Bate



to moderate or restrain:
unable to bate our enthusiasm.
to lessen or diminish; abate:
setbacks that bated his hopes.
to diminish or subside; abate.
with bated breath, with breath drawn in or held because of anticipation or suspense:
We watched with bated breath as the runners approached the finish line.
(of a hawk) to flutter its wings and attempt to escape in a fit of anger or fear.
a state of violent anger or fear.
Tanning. to soak (leather) after liming in an alkaline solution to soften it and remove the lime.
the solution used.
Historical Examples

bate Wood, however, touched his sombrero and said: “Mornin’, miss.”
The Border Legion Zane Grey

bate some expected gain for the risk you save, and say what is your price.’
The Life And Adventures Of Nicholas Nickleby Charles Dickens

bate Wood had raised a warning hand to Kells, who stood up, facing the door.
The Border Legion Zane Grey

Do you think that I could be bate without allowing myself to be bate?
Lavengro George Borrow

Gen. bate rode up to our line and asked, “What command is this?”
Under the Stars and Bars Walter A. Clark

A culprit in the pillory (bate the eggs) meets with no severer exprobation.
The Works of Charles and Mary Lamb Charles Lamb

“Red an’ Gul are sleepin’ off last night’s luck,” said bate Wood.
The Border Legion Zane Grey

Mother of God, look at me tin plate that he bate me with, it is all crumbled in.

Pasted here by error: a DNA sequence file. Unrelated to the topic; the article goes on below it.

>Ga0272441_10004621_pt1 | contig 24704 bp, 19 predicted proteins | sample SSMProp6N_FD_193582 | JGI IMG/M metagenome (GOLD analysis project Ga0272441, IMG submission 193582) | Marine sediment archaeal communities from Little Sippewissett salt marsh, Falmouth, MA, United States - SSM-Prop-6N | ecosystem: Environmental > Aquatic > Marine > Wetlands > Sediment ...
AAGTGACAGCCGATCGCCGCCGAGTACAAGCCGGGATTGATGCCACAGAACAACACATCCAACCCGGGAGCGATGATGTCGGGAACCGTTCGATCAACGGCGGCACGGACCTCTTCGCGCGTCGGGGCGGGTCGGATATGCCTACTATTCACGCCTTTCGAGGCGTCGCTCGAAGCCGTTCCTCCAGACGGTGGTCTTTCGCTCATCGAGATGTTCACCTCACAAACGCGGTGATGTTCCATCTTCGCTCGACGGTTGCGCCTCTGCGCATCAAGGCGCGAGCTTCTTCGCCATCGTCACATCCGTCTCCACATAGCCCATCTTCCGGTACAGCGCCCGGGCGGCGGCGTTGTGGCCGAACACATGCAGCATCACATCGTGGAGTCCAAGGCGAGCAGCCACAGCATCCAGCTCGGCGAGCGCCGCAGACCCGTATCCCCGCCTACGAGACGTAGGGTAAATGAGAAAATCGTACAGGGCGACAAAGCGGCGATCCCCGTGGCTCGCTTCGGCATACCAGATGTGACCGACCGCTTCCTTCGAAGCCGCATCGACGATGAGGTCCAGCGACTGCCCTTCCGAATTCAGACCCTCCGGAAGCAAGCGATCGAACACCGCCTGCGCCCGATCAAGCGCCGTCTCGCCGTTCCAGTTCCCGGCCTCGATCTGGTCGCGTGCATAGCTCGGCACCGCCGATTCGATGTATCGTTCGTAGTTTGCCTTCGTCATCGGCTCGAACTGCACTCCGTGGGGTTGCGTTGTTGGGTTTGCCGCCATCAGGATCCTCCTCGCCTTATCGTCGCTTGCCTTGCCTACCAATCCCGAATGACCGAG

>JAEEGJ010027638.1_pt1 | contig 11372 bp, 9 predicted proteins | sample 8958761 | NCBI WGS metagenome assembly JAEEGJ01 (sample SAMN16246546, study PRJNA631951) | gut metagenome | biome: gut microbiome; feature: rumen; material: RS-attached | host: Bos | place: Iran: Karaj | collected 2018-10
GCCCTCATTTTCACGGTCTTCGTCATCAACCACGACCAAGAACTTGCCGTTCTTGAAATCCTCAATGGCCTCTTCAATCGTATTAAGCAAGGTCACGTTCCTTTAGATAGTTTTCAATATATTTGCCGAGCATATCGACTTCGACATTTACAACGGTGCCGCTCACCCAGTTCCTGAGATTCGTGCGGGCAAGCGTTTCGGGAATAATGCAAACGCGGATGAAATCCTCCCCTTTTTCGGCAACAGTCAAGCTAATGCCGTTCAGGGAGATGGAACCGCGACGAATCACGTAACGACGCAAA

The Flying Bo’sun Arthur Mason

Tell me dis minute just what you gotter do, an I bate yo ten dollars I cn do it.
Three Little Women Gabrielle E. Jackson

Your father is to come to me, not I to him; nor yet to your fort: neither will I bite at such a bate.
The Birth of the Nation Mrs. Roger A. Pryor

verb
another word for abate
with bated breath, holding one’s breath in suspense or fear
verb
(intransitive) (of hawks) to jump violently from a perch or the falconer’s fist, often hanging from the leash while struggling to escape
verb (transitive)
to soak (skin or hides) in a special solution to soften them and remove chemicals used in previous treatments
noun
the solution used
noun
(Brit, slang) a bad temper or rage
v.

“to reduce, to lessen in intensity,” c.1300, shortening of abate (q.v.). Now only in phrase bated breath, which was used by Shakespeare in “The Merchant of Venice” (1596).

c.1300, “to contend with blows or arguments,” from Old French batre “to hit, beat, strike,” from Late Latin battere, from Latin batuere “to beat, knock” (see batter (v.)). In falconry, “to beat the wings impatiently and flutter away from the perch.” Figurative sense of “to flutter downward” attested from 1580s.

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